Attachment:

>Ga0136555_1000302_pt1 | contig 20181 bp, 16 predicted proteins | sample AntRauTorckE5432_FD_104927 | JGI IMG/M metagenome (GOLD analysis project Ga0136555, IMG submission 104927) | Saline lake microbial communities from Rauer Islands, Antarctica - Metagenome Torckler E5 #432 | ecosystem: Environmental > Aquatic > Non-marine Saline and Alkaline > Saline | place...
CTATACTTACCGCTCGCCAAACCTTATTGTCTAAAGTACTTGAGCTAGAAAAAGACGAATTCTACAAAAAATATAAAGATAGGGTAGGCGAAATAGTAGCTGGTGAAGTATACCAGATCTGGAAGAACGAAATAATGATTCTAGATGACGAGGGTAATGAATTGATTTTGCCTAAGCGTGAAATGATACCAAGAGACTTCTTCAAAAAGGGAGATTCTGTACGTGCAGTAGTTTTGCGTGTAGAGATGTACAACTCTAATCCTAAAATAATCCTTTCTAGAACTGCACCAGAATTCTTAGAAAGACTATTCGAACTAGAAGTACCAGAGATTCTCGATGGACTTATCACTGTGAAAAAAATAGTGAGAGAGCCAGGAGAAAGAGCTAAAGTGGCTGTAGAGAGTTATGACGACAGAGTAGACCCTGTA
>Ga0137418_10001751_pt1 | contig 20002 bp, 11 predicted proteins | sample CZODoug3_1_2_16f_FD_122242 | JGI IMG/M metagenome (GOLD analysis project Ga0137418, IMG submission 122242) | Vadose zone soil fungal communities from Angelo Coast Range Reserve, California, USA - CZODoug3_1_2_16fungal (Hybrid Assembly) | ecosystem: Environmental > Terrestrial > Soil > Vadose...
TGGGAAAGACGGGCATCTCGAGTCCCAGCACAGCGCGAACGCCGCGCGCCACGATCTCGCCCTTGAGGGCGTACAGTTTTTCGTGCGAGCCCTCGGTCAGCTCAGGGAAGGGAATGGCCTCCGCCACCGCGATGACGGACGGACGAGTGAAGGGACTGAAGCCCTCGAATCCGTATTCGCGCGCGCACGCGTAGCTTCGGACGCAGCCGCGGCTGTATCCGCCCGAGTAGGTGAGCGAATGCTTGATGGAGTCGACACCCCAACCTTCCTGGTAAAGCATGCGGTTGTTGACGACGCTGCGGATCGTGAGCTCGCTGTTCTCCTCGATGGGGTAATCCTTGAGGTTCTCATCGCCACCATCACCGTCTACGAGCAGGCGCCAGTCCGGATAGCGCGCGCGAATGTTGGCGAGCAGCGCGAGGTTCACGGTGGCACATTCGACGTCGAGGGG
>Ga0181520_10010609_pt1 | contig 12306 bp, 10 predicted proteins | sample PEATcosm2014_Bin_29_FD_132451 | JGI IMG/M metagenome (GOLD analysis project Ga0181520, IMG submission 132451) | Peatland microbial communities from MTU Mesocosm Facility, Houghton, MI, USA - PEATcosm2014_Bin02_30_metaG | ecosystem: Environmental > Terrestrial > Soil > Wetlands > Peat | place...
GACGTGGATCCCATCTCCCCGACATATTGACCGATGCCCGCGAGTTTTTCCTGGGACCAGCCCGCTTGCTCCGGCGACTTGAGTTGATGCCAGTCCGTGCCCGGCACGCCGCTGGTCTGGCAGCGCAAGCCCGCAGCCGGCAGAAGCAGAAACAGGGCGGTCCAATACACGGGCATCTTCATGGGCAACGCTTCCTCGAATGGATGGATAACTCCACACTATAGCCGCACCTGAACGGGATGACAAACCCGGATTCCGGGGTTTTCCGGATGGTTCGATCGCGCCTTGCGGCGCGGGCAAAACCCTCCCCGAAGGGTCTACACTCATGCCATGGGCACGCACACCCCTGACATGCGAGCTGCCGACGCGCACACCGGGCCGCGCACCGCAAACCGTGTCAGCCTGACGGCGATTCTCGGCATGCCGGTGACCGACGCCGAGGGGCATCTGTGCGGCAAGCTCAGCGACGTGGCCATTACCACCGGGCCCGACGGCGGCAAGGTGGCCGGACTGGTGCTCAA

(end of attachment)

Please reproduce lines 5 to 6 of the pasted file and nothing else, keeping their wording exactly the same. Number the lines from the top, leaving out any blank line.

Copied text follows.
>Ga0181520_10010609_pt1 | contig 12306 bp, 10 predicted proteins | sample PEATcosm2014_Bin_29_FD_132451 | JGI IMG/M metagenome (GOLD analysis project Ga0181520, IMG submission 132451) | Peatland microbial communities from MTU Mesocosm Facility, Houghton, MI, USA - PEATcosm2014_Bin02_30_metaG | ecosystem: Environmental > Terrestrial > Soil > Wetlands > Peat | place...
GACGTGGATCCCATCTCCCCGACATATTGACCGATGCCCGCGAGTTTTTCCTGGGACCAGCCCGCTTGCTCCGGCGACTTGAGTTGATGCCAGTCCGTGCCCGGCACGCCGCTGGTCTGGCAGCGCAAGCCCGCAGCCGGCAGAAGCAGAAACAGGGCGGTCCAATACACGGGCATCTTCATGGGCAACGCTTCCTCGAATGGATGGATAACTCCACACTATAGCCGCACCTGAACGGGATGACAAACCCGGATTCCGGGGTTTTCCGGATGGTTCGATCGCGCCTTGCGGCGCGGGCAAAACCCTCCCCGAAGGGTCTACACTCATGCCATGGGCACGCACACCCCTGACATGCGAGCTGCCGACGCGCACACCGGGCCGCGCACCGCAAACCGTGTCAGCCTGACGGCGATTCTCGGCATGCCGGTGACCGACGCCGAGGGGCATCTGTGCGGCAAGCTCAGCGACGTGGCCATTACCACCGGGCCCGACGGCGGCAAGGTGGCCGGACTGGTGCTCAA